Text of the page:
TUESDAY, Oct. 18 (HealthDay News) -- In the past decade, the number of Medicare patients hospitalized for heart failure has dropped significantly, researchers report.
"In the past 10 years, there has been a 30 percent drop in the heart failure hospitalization rate across the whole United States," said lead researcher Dr. Jersey Chen, an assistant professor of cardiology at Yale University School of Medicine. "That's a large decrease."
The lower rate of hospitalization is most likely due to several factors, Chen said. Fewer people are developing heart failure because there are fewer cases of cardiovascular disease, fewer heart attacks and better control of risk factors such as high blood pressure. Also, people who suffer from heart failure are getting better outpatient care, which prevents the condition from becoming so serious the patient needs to be hospitalized, Chen explained.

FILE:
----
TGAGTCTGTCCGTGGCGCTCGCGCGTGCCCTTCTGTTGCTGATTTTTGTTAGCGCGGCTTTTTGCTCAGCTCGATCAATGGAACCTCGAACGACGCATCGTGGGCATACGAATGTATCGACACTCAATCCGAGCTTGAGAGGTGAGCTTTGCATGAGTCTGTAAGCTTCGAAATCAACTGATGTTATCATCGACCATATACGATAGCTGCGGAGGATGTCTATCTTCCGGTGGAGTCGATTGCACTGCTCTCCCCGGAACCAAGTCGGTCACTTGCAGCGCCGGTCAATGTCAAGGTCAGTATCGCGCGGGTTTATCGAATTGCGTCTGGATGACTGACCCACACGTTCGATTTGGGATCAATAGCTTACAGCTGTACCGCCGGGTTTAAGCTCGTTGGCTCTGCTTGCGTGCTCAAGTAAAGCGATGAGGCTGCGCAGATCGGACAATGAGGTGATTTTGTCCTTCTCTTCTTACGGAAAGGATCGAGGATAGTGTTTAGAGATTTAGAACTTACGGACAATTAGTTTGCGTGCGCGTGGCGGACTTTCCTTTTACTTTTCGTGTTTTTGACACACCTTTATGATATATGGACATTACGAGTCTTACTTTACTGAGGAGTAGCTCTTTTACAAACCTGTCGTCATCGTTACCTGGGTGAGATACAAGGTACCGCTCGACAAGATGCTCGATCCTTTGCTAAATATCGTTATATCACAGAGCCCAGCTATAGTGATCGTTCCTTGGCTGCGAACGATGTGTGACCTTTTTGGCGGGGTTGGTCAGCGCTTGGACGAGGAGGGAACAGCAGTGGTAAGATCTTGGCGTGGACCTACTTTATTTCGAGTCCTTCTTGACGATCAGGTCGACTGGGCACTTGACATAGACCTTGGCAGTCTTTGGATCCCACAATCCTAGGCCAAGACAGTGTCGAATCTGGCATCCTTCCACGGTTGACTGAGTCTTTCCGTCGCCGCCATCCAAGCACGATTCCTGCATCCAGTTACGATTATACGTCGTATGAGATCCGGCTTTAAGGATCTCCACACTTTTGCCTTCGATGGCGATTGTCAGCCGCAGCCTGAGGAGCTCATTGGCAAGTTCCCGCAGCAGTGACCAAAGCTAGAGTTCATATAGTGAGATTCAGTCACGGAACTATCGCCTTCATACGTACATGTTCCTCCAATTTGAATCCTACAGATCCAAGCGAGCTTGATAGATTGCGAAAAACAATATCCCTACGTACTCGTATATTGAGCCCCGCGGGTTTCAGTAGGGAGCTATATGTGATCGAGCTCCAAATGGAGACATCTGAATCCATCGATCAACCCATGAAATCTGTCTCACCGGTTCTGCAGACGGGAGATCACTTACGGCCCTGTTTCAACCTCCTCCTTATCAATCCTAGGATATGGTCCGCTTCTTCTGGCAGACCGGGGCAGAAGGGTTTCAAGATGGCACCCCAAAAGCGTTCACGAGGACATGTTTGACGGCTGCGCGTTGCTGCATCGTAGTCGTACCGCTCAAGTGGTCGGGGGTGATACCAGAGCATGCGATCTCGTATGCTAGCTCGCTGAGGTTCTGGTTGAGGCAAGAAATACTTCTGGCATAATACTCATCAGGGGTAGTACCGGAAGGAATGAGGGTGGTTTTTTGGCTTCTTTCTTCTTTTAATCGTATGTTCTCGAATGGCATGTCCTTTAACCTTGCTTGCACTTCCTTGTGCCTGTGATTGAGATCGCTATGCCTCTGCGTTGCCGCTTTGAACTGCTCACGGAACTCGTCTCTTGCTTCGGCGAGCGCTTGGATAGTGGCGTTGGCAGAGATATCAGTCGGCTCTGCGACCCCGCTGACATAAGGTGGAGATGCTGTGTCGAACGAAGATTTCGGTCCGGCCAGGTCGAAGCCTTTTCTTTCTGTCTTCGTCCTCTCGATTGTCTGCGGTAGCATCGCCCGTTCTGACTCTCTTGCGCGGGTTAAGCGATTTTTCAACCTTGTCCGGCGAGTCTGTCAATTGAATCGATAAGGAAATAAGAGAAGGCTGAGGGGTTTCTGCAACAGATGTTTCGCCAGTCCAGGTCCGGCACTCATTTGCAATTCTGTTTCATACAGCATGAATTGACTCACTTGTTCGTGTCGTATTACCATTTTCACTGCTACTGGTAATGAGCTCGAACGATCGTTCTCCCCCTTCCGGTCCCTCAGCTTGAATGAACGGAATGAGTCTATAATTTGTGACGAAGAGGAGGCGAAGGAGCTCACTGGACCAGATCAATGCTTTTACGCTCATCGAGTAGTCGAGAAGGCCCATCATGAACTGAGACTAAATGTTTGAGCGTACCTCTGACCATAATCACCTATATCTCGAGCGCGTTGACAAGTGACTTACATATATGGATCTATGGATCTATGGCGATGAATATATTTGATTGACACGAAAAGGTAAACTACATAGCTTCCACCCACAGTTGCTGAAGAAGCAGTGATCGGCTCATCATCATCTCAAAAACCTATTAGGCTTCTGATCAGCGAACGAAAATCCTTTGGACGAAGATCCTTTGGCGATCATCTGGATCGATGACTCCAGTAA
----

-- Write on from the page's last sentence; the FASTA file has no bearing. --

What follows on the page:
"Regardless of the cause, a 30 percent drop is surprising," Chen said. "It has saved the health system quite a bit of money."
In 2008, the decline in hospitalization for heart failure meant that 229,000 fewer people were hospitalized. Since each hospitalization costs about $18,000 per patient, Medicare saved $4.1 billion in 2008 alone, the researchers found.
The report was published in the Oct. 19 issue of the Journal of the American Medical Association.
For the study, Chen's team collected data on over 55 million Medicare patients hospitalized between 1998 and 2008 for heart failure. Over the 10-year period, the average age of hospitalized heart patients rose from 79 to 79.9.
In addition, the percentage of women hospitalized dropped from 58.9 percent to 55.7 percent. However, the proportion of black patients hospitalized for heart failure increased from 11.3 percent in 1998 to 11.7 percent in 2008, the researchers found.
Overall, hospitalization for heart failu
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